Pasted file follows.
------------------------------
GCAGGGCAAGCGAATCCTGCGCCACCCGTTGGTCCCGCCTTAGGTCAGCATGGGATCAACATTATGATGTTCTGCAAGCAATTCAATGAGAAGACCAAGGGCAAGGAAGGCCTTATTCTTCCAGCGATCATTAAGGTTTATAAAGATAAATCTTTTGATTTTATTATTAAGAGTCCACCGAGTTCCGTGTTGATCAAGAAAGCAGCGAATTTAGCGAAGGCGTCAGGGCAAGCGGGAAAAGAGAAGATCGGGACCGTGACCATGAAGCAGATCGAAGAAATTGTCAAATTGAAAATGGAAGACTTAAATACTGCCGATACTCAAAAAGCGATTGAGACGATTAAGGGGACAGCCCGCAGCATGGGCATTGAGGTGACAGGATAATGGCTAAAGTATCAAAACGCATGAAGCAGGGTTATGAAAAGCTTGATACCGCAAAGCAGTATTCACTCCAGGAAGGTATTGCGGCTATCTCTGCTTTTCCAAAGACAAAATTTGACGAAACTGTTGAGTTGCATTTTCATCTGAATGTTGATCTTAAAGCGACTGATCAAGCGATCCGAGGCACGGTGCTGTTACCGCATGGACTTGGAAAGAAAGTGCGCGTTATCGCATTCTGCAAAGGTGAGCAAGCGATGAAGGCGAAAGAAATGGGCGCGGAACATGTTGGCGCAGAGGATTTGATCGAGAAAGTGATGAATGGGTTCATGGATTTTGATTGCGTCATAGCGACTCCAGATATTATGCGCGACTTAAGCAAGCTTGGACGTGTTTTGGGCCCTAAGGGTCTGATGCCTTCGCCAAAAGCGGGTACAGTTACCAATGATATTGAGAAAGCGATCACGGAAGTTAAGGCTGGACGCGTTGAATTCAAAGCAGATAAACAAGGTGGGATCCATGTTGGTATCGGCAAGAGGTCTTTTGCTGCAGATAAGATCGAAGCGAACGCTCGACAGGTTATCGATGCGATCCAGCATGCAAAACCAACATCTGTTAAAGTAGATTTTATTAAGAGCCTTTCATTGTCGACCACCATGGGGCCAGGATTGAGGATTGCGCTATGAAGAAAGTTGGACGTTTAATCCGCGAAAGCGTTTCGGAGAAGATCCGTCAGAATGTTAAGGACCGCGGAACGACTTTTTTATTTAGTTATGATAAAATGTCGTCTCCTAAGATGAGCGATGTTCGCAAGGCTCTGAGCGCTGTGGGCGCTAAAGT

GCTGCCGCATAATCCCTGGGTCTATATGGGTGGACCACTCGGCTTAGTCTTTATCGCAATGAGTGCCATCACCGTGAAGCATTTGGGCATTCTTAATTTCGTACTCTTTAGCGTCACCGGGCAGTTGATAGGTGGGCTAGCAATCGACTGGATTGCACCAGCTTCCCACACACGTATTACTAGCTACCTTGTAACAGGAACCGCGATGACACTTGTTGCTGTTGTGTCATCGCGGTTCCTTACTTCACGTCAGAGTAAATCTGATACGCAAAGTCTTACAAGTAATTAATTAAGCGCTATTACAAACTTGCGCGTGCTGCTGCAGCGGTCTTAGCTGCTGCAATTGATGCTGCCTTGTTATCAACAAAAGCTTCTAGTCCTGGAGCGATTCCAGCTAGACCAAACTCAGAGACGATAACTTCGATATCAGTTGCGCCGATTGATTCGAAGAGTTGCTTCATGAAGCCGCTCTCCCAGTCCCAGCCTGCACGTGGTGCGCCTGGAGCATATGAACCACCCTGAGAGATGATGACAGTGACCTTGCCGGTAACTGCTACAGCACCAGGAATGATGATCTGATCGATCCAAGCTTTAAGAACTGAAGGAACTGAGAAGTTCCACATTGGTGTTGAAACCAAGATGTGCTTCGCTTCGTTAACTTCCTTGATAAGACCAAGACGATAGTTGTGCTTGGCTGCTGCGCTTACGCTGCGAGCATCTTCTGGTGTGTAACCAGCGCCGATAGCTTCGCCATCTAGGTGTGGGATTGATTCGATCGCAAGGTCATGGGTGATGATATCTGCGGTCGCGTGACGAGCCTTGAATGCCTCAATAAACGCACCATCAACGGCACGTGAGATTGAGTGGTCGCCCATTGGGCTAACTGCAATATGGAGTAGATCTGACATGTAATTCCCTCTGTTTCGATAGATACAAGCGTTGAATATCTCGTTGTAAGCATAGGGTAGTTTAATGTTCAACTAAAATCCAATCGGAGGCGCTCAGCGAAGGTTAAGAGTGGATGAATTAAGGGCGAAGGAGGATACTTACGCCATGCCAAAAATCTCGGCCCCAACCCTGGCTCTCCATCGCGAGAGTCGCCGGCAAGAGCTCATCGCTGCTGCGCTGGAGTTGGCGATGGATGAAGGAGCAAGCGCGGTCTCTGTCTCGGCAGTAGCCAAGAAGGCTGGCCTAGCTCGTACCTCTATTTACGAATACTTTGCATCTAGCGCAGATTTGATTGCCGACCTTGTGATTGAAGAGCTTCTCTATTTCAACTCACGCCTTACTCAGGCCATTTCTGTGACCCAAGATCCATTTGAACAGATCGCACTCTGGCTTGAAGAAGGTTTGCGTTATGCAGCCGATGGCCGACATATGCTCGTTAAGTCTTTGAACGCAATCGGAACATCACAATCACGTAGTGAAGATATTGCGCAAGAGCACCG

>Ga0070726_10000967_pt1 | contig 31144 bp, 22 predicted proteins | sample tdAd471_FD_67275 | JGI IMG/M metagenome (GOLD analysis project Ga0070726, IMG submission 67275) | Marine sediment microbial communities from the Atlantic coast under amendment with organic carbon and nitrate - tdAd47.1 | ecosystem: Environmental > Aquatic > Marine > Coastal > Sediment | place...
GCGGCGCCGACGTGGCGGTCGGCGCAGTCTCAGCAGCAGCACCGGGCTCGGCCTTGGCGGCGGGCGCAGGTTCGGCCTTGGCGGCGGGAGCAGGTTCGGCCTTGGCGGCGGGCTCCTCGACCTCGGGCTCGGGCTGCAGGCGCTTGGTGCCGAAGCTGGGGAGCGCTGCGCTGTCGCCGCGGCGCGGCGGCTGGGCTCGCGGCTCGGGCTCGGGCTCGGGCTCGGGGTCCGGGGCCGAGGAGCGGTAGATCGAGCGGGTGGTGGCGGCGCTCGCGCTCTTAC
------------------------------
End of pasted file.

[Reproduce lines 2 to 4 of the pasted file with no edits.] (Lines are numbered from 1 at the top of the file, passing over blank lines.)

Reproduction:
GCTGCCGCATAATCCCTGGGTCTATATGGGTGGACCACTCGGCTTAGTCTTTATCGCAATGAGTGCCATCACCGTGAAGCATTTGGGCATTCTTAATTTCGTACTCTTTAGCGTCACCGGGCAGTTGATAGGTGGGCTAGCAATCGACTGGATTGCACCAGCTTCCCACACACGTATTACTAGCTACCTTGTAACAGGAACCGCGATGACACTTGTTGCTGTTGTGTCATCGCGGTTCCTTACTTCACGTCAGAGTAAATCTGATACGCAAAGTCTTACAAGTAATTAATTAAGCGCTATTACAAACTTGCGCGTGCTGCTGCAGCGGTCTTAGCTGCTGCAATTGATGCTGCCTTGTTATCAACAAAAGCTTCTAGTCCTGGAGCGATTCCAGCTAGACCAAACTCAGAGACGATAACTTCGATATCAGTTGCGCCGATTGATTCGAAGAGTTGCTTCATGAAGCCGCTCTCCCAGTCCCAGCCTGCACGTGGTGCGCCTGGAGCATATGAACCACCCTGAGAGATGATGACAGTGACCTTGCCGGTAACTGCTACAGCACCAGGAATGATGATCTGATCGATCCAAGCTTTAAGAACTGAAGGAACTGAGAAGTTCCACATTGGTGTTGAAACCAAGATGTGCTTCGCTTCGTTAACTTCCTTGATAAGACCAAGACGATAGTTGTGCTTGGCTGCTGCGCTTACGCTGCGAGCATCTTCTGGTGTGTAACCAGCGCCGATAGCTTCGCCATCTAGGTGTGGGATTGATTCGATCGCAAGGTCATGGGTGATGATATCTGCGGTCGCGTGACGAGCCTTGAATGCCTCAATAAACGCACCATCAACGGCACGTGAGATTGAGTGGTCGCCCATTGGGCTAACTGCAATATGGAGTAGATCTGACATGTAATTCCCTCTGTTTCGATAGATACAAGCGTTGAATATCTCGTTGTAAGCATAGGGTAGTTTAATGTTCAACTAAAATCCAATCGGAGGCGCTCAGCGAAGGTTAAGAGTGGATGAATTAAGGGCGAAGGAGGATACTTACGCCATGCCAAAAATCTCGGCCCCAACCCTGGCTCTCCATCGCGAGAGTCGCCGGCAAGAGCTCATCGCTGCTGCGCTGGAGTTGGCGATGGATGAAGGAGCAAGCGCGGTCTCTGTCTCGGCAGTAGCCAAGAAGGCTGGCCTAGCTCGTACCTCTATTTACGAATACTTTGCATCTAGCGCAGATTTGATTGCCGACCTTGTGATTGAAGAGCTTCTCTATTTCAACTCACGCCTTACTCAGGCCATTTCTGTGACCCAAGATCCATTTGAACAGATCGCACTCTGGCTTGAAGAAGGTTTGCGTTATGCAGCCGATGGCCGACATATGCTCGTTAAGTCTTTGAACGCAATCGGAACATCACAATCACGTAGTGAAGATATTGCGCAAGAGCACCG

>Ga0070726_10000967_pt1 | contig 31144 bp, 22 predicted proteins | sample tdAd471_FD_67275 | JGI IMG/M metagenome (GOLD analysis project Ga0070726, IMG submission 67275) | Marine sediment microbial communities from the Atlantic coast under amendment with organic carbon and nitrate - tdAd47.1 | ecosystem: Environmental > Aquatic > Marine > Coastal > Sediment | place...
GCGGCGCCGACGTGGCGGTCGGCGCAGTCTCAGCAGCAGCACCGGGCTCGGCCTTGGCGGCGGGCGCAGGTTCGGCCTTGGCGGCGGGAGCAGGTTCGGCCTTGGCGGCGGGCTCCTCGACCTCGGGCTCGGGCTGCAGGCGCTTGGTGCCGAAGCTGGGGAGCGCTGCGCTGTCGCCGCGGCGCGGCGGCTGGGCTCGCGGCTCGGGCTCGGGCTCGGGCTCGGGGTCCGGGGCCGAGGAGCGGTAGATCGAGCGGGTGGTGGCGGCGCTCGCGCTCTTAC